More recently, the neuroscientist V.S. Ramachandran linked Tinbergen’s work to a related principle called peak shift, or the hard-wiring of the brain to focus on parts of objects that matter the most. Peak shift is important in understanding how and why exaggeration and simplification can often convey more information than accurate representation. Ramachandran described peak shift using the ancient Sanskrit word rasa, meaning “capturing the very essence, the very spirit of something, in order to evoke a specific mood or emotion”.
"Since it is impossible in representing an apple to give the image the qualities of tactile appeal, aroma, and taste inherent in the nature object, one must see that the symbol image (no matter how faithful to the object in visual terms) is the weaker experience. Hence the symbolic object must be endowed with special visual characteristics that, in heightening visual impact, make up for qualities it cannot project." Elements of Design by Donald Anderson
A good example of peak shift is caricature, where certain features, those which are different from the average, are exaggerated to create an image more easily recognizable than a realistic image. Margaret Livingstone, in her book Vision and Art, explains how face neurons (yes, there is a specialized area in the brain for detecting faces) carry information about how a specific face differs from the average face. We notice what is different and we “see” what we notice, so it makes sense that an exaggerated image would be not only recognizable, but perhaps more interesting. As Henri Matisse said, “I do not paint things; I paint the differences between things.”
There are also dedicated visual processing areas for luminance, color, and motion, visual elements that artists have used and manipulated for centuries. For example, the change in the representation of reality that began with the Impressionists and their novel interpretation of light and color continued through the Post-Impressionists and their emphasis on pattern and color. This, in turn, inspired the Fauves (including Matisse) to use an even more extreme variation of color and expressive brushwork. These paintings were a precursor to much of the art of the twentieth century.
Ramachandran and another neuroscientist, Semir Zeki, both part of the very new science of neuroaesthetics, have written about how visual processing can help explain some aspects of art, but they seem to limit their interest and explanations to contemporary art. One could say it is probably easier to recognize the visual elements of line, shape, value, and color without the parameters of representational imagery. However, before neuroaesthetics was even a word, the art historian Ernst Gombrich examined perception and pictorial representation throughout history with his book Art and Illusion, originally published in 1960. His mention of Tinbergen’s gull studies was probably the first recognition of supernormal stimulus in an art book.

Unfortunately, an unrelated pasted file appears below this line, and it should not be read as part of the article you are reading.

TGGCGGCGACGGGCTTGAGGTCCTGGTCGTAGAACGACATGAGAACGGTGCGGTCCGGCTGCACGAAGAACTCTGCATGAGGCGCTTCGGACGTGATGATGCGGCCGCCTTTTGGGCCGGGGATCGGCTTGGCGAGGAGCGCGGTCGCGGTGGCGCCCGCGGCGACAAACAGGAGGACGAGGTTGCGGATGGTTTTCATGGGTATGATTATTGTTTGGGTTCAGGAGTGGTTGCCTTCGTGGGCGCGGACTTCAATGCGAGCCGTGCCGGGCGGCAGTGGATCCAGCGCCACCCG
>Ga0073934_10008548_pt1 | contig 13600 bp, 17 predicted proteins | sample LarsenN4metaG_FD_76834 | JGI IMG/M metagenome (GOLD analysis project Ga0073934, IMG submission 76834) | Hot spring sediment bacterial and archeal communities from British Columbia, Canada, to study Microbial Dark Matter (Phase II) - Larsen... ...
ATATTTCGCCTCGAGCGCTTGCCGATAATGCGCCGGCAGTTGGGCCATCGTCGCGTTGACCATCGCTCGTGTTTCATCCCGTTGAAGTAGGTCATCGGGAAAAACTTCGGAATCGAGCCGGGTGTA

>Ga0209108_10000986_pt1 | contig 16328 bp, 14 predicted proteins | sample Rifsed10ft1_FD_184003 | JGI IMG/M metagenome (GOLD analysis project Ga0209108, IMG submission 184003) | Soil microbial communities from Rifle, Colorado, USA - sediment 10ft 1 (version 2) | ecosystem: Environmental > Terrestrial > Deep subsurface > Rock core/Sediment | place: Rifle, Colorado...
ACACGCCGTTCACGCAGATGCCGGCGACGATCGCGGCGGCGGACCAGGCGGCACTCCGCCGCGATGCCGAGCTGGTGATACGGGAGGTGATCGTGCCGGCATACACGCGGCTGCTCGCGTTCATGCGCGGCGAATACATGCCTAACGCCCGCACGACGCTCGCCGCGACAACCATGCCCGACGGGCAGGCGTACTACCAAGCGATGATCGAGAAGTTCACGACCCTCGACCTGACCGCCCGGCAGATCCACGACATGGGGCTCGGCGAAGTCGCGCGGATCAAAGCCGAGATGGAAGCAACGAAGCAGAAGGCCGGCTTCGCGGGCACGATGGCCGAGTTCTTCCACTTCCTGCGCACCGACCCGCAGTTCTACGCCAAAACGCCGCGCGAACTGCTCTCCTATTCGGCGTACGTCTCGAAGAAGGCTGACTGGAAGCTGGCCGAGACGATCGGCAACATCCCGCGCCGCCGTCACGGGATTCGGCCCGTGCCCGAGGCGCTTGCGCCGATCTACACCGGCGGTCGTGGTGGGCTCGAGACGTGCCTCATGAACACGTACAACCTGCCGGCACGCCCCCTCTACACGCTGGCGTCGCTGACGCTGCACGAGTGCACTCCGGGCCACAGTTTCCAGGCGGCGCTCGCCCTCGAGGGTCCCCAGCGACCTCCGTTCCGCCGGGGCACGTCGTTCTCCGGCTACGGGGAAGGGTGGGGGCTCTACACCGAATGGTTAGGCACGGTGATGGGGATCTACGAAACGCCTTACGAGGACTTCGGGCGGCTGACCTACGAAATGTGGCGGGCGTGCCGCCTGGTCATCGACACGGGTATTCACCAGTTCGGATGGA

|Portrait of Jan Six by Rembrandt
|Detail of Jan Six by Rembrandt
Another one of Tinbergen’s major studies involved the stickleback, a small freshwater fish. The bellies of the male sticklebacks would turn red during mating season and they would attack other males to protect their nesting territory. However, Tinbergen found they would attack anything red. When presented with a series of stickleback models, ranging from a very realistic but colorless model to a very unrealistic blob with a red belly, the fish ignored the realistic model and attacked all the other ones with red bellies. At one point, Tinbergen’s students noticed the fish attacking the side of the tank and they looked in that direction to see a postal van, with red on it, parked outside the window.
Between stories of the stickleback and the herring gulls, I recognized the relationship of supernormal stimuli and the possibilities for walleye fishing. Since walleyes supposedly see the color red, why bother with expensive, overdesigned fishing lures. Anything meant to look “real” would probably trigger an “uncanny valley” response (the process where a near-identical resemblance arouses a sense of unease) from fish that would recognize it as not “real” enough. So I started fishing, successfully I might add, with a single, small, red bead and a hook with a piece of worm. Glass beads seemed to work better than plastic, which might have something to do with variation and reflection, but who the heck knows what it looks like to a fish under 20 feet of water. All those fish needed, however, was something to attract their attention.
|Girl Reading by C. Anderson
Peak shift reminds me of the questionable art advice, “If you can’t paint it big, make it red.”